Those weeping spectators at the Snow White premiere signaled a fundamental change in the relationship between human beings and the illusions concocted to amuse them. Complexity theorists have a term for this kind of change in physical systems: phase transitions. Alter one property of a system—lowering the temperature of a cloud of steam, for instance—and for a while the changes are linear: the steam gets steadily cooler. But then, at a certain threshold point, a fundamental shift happens: below 212 degrees Fahrenheit, the gas becomes liquid water. That moment marks the phase transition: not just cooler steam, but something altogether different.

Twelve frames per second—the point at which the human eye begins to see motion in a series of static images—is the perceptual equivalent of the boundary between gas and liquid. When we crossed that boundary, something fundamentally different emerged: still images came to life.

My colleague at fassfoward Gavin McMahon writes Why Do We Make It So Complicated?

This is investing rule 101. How do you tell your product’s story as simply and clearly as possible? Then you let the customer lead you as deep as they want to go.

Gavin notes that make things simple we make them easier to understand and digest. When we do this we are serving our customers, colleagues, and clients.

If that executive ran a complex business, simplicity would be an obsession. The number of moving parts may not reduce, and the attention to detail would remain the same, but the effort in navigating work reduces dramatically. This obsession with simplicity is transformative, especially in business transformations. Bob Toohey, CHRO of Allstate, puts it like this, “all transformations are about getting better. They are also about people. That means everything needs to be simple. Life doesn’t get better when we make things harder.”

Make your emails easier to read

Look at the last email you sent. 

Ask yourself: would an eight-year-old understand it? Would your significant other? They’re not, I assume, unintelligent people.

But you have probably been lulled over time by Complexity. In a trance, you’re not aware of what you’re doing: Terms of art; Acronyms; Long, run-on sentences.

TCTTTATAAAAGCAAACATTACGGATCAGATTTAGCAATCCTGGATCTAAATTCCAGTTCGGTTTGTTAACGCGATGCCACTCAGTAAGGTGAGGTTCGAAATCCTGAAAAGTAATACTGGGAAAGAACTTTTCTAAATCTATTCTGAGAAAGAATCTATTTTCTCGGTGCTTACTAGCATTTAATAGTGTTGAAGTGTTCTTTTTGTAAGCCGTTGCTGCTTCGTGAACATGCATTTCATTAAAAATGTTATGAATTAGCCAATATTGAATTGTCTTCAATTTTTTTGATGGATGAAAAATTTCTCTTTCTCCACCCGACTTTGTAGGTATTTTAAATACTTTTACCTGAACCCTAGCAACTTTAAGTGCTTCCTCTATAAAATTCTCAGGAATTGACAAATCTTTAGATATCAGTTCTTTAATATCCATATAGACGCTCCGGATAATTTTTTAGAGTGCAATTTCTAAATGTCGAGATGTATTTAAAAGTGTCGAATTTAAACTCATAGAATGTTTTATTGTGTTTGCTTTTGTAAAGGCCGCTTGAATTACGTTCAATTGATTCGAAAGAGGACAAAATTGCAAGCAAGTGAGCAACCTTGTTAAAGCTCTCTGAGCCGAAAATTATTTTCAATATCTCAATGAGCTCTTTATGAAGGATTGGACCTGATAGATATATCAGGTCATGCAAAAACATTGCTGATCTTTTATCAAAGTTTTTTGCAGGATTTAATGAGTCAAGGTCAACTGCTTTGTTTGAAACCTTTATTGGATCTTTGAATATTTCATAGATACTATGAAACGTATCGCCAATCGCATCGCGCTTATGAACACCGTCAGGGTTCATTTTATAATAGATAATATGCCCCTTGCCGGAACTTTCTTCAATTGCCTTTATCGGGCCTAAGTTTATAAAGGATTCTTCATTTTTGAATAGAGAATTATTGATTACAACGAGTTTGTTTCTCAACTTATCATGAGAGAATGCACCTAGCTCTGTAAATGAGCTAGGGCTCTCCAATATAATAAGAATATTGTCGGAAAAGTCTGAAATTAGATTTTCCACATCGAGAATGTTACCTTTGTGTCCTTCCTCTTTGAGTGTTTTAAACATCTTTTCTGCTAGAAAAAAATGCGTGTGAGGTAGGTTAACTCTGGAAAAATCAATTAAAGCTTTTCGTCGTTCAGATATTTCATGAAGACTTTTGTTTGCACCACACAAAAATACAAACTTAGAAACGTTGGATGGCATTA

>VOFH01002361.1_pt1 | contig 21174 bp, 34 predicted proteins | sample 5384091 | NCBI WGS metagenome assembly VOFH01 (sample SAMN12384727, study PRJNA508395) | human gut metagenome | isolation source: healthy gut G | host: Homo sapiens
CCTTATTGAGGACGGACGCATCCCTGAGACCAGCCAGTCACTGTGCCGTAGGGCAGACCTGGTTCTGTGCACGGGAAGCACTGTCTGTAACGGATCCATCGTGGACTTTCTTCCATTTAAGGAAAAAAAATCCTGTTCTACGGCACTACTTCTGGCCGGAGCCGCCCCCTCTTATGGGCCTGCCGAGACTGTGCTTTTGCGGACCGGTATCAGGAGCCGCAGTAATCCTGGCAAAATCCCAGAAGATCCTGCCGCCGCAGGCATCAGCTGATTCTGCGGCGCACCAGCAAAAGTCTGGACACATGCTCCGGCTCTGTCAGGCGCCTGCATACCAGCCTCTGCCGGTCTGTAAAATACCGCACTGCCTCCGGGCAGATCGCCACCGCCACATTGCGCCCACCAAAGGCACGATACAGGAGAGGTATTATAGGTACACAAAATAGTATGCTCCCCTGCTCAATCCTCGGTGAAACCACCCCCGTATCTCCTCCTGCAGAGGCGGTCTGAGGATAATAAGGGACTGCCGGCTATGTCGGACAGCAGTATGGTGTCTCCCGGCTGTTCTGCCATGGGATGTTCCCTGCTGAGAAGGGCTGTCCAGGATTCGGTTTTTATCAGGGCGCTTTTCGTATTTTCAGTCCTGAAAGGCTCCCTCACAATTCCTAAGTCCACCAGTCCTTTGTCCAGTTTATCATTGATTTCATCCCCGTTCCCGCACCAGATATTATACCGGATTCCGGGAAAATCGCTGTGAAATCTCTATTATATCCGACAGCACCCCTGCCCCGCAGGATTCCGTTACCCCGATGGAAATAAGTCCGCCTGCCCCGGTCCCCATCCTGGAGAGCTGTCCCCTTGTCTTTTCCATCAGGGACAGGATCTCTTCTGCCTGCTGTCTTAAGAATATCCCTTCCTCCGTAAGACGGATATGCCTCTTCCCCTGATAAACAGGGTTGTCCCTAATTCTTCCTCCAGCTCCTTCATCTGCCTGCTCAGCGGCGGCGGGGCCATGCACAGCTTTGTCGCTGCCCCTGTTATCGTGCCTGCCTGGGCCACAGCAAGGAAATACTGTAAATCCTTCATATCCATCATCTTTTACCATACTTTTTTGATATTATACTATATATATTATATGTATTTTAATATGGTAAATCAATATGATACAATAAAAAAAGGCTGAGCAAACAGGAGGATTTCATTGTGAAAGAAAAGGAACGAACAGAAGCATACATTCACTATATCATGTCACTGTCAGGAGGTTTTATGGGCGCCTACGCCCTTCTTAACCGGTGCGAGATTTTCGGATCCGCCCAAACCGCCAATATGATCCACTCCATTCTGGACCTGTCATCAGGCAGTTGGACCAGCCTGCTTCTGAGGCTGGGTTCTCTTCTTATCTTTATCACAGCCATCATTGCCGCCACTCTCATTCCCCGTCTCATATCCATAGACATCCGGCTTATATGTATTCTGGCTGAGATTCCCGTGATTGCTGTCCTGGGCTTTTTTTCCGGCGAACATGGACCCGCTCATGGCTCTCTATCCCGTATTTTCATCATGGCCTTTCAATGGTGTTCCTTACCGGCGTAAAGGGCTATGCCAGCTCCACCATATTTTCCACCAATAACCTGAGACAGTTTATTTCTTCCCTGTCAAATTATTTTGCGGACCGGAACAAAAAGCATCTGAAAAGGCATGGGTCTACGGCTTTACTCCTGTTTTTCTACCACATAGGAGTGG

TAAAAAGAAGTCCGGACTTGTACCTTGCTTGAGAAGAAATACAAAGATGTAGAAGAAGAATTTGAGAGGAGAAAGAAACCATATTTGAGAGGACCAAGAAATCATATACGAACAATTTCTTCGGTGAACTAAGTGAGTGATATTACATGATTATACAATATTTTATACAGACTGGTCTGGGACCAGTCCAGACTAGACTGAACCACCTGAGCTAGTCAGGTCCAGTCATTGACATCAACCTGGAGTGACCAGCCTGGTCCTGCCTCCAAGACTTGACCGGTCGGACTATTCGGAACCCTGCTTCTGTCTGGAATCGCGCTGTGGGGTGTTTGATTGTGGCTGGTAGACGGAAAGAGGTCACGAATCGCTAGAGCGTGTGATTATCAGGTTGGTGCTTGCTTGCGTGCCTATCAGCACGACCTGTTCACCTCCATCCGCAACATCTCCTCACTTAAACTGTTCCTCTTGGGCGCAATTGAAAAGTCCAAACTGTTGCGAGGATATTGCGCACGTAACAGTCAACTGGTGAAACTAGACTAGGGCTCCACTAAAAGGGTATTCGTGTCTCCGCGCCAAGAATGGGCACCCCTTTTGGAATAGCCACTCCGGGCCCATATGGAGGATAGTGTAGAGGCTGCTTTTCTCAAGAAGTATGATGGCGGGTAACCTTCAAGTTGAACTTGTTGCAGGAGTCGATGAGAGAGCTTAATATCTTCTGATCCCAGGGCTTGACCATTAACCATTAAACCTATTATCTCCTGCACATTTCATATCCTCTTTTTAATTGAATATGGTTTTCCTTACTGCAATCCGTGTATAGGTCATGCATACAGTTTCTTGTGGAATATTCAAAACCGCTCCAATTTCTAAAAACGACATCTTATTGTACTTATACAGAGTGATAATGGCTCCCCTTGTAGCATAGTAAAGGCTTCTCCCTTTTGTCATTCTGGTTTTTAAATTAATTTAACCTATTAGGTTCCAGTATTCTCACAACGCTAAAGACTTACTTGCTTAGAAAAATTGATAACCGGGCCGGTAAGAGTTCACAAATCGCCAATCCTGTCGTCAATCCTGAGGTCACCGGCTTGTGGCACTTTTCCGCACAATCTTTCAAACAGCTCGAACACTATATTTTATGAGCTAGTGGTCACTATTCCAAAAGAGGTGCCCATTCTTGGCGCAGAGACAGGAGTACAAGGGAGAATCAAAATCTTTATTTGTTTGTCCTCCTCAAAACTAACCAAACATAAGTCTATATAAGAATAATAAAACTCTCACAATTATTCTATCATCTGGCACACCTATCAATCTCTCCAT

You might use “weasel words” like the classic “synergy” or “empower.” Or my particular nails-on-chalkboard-er “utilize.”

As we’ve discussed in past issues of The Middle Way, we may want to take things out than always adding things in.

Maeda’s colleague at Everbridge, David Starmer is the Chief Transformation Officer. He advocates, “Instead of trying to ‘add in’ simplicity, you need to actively ‘take out’ complexity.” 

Gavin leaves us with three ideas to be less complicated:

  1. Think in Threes - the good old rule of 3

  2. Don’t make people think - deliver from their POV

  3. Write better - or tell better stories

💣Words of Wisdom💣

"Courage is strength in the face of knowledge of what is to be feared or hoped. Wisdom is prudent strength." (Atul Gawande, Being Mortal)

"Really, the key to it is doing what you believe in, as opposed to what you think is going to work. There were never any plans to make | anything happen. I just did what I liked and believed in it, and luckily it all worked out." - RICK RUBIN" (Jake Brown, Rick Rubin)

"The bottom line on culture and grit is: If you want to be grittier, find a gritty culture and join it. If you’re a leader, and you want the people in your organization to be grittier, create a gritty culture." (Angela Duckworth, Grit)

"Status is played to anything, objects as well as people. If you enter an empty waiting-room you can play high or low status to the furniture." (Keith Johnstone, Impro)

"But you have to keep going. You have to take the stairs even if they worry you. Realizing it's a long game rather than a short game helps you to understand the passage of time better." (Questlove, Creative Quest)

"A lot of people give up just before they’re about to make it. You know, you never know when that next obstacle is going to be the last one.” (Jenna Fischer, The Actor's Life)

“You look at where you’re going and where you are and it never makes sense, but then you look back at where you’ve been and a pattern seems to emerge. And if you project forward from that pattern, then sometimes you can come up with something." (Robert M. Pirsig)

"The culture precedes positive results. It doesn’t get tacked on as an afterthought on your way to the victory stand. Champions behave like champions before they’re champions; they have a winning standard of performance before they are winners." (Bill Walsh)

"Working with greater leisure, my ideas become much more 'reasonable and surprise me less." (Brian Eno, A Year With Swollen Appendices)

🙏Thanks for reading🙏

What seeds do you need to plant for the future?

What would you like to cultivate and harvest in the second half of this year?

Any thoughts or comments, please share!



The best part of work, along with co-creating and doing hard things together, is lifelong friendships. It was great catching up with Pete and Andrew when they rolled through Chicago.